Sucrose Hydrolysis for Chem IA

Acid Catalysed Hydrolysis of Sucrose for Chem IA can have a Probable Research Question: What is the effect of temperature on the rate of acid-catalyzed hydrolysis of sucrose and how does it influence change in angle of rotation as measured by a polarimeter?

Sucrose, also known as table sugar, is a disaccharide that is widely used in the food industry. The hydrolysis process involves breaking down this sugar into its two monosaccharides – glucose and fructose – through the action of acid catalysts. Temperature plays an important role in this reaction rate; generally, higher temperatures result in more energy being available to overcome the activation energy barrier and accelerate the reaction. The angle of rotation observed when light passes through a solution can be used to gauge concentration levels and measure changes over time, allowing us to accurately determine reaction rates with a polarimeter.


  • Temperature (independent variable)
  • Rate of acid-catalyzed hydrolysis of sucrose (dependent variable)
  • Angle of rotation as measured by a polarimeter (dependent variable)

Materials Required:

  • Sucrose solution
  • Hydrochloric acid or sulfuric acid
  • Polarimeter
  • Hot plate or water bath
  • Thermometer
  • Graduated cylinder or burette
  • Test tubes
  • Magnetic stirrer
  • Stop watch

Method: Write your method or research the method. You need not to copy the following content.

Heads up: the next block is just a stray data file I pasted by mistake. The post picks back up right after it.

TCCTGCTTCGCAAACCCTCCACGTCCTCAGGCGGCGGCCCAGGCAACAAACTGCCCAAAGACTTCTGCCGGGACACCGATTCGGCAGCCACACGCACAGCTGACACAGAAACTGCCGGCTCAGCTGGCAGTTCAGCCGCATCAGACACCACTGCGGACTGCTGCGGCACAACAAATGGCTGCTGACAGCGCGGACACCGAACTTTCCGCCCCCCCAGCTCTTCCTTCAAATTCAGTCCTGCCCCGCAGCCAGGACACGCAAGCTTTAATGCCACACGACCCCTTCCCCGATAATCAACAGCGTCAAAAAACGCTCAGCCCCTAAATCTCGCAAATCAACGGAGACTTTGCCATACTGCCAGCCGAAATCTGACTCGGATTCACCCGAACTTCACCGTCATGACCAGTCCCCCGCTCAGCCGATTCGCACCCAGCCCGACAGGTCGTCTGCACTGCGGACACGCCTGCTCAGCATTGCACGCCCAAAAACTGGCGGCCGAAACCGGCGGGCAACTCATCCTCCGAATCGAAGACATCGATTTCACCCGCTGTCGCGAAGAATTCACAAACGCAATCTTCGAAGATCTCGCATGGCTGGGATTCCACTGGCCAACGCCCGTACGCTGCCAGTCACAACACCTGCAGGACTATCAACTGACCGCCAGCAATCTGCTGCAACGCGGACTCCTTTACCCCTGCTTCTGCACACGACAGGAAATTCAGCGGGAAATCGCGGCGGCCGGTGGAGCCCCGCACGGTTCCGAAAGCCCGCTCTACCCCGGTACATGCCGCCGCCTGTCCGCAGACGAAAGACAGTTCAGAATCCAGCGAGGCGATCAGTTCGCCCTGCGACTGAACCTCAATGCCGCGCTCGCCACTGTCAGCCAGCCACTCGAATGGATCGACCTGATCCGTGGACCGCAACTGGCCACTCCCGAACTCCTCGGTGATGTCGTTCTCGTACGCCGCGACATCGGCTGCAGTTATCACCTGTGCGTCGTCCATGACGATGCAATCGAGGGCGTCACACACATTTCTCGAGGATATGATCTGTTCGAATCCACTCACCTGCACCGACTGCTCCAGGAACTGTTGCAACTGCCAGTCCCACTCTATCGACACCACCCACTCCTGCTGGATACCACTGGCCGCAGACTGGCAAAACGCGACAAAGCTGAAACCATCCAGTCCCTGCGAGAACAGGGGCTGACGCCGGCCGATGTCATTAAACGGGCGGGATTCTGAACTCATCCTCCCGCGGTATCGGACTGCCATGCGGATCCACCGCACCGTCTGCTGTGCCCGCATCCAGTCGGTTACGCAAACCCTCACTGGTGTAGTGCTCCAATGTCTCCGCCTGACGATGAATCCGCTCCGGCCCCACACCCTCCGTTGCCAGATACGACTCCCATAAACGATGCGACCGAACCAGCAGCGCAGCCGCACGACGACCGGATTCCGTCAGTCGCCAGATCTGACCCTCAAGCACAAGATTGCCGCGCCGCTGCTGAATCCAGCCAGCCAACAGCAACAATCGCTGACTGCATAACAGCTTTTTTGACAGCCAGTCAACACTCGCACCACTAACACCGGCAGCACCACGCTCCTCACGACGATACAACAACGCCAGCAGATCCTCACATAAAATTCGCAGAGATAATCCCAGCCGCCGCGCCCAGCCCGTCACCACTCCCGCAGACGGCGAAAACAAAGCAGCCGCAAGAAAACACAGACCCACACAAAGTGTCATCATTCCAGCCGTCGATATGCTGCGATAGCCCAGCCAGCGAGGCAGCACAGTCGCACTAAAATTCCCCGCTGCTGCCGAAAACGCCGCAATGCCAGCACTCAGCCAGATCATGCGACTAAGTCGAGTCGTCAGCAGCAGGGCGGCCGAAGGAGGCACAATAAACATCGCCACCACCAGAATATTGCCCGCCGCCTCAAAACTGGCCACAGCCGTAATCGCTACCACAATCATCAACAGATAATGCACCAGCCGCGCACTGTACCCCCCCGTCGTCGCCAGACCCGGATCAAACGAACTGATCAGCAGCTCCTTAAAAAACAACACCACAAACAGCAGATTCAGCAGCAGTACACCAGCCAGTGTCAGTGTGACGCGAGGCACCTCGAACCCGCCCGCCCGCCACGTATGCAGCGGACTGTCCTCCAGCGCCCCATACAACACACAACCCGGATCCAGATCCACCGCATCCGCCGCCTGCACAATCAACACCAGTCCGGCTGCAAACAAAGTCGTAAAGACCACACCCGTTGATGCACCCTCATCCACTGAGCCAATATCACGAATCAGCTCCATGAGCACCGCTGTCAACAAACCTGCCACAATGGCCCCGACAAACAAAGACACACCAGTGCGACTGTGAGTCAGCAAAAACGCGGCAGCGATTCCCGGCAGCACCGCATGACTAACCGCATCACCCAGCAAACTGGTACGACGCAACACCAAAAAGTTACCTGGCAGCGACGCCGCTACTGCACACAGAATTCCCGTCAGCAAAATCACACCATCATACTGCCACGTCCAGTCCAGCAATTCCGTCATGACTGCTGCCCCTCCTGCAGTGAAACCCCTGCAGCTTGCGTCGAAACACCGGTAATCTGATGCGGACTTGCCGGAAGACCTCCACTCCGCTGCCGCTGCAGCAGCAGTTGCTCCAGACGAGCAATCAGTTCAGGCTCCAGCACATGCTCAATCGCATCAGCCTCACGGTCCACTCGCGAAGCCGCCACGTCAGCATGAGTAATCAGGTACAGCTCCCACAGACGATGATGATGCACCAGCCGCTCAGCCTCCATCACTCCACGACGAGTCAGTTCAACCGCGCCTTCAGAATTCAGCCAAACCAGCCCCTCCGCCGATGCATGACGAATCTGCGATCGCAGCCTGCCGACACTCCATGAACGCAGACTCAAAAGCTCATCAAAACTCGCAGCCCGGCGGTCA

1. Prepare a solution of 100 mL of sucrose and 5 mL of 1 M HCl. Mix them thoroughly.
  2. Place the solution in a test tube and measure its initial angle of rotation using the polarimeter. Record the result.
  3. Place the test tube on a hot plate. You should set the temperature to 25°C or any other temperature as you decide.
  4. Attach a magnetic stirrer to the test tube.
  5. Start the stopwatch and start stirring the solution.
  6. Measure and record the angle of rotation every 2 minutes for a total of 10 minutes or what ever you have decided for the experiment.
  7. Repeat steps 3-6 for temperatures of 30°C, 35°C, 40°C, and 45°C or as per your scheme of experiment.
  8. Plot the data collected from each temperature on a graph. Remember to keep the angle of rotation on the y-axis and time on the x-axis. Do you know why?
  9. Analyse your findings and proceed further.

Follow the IB DP Chemistry IA Templet.

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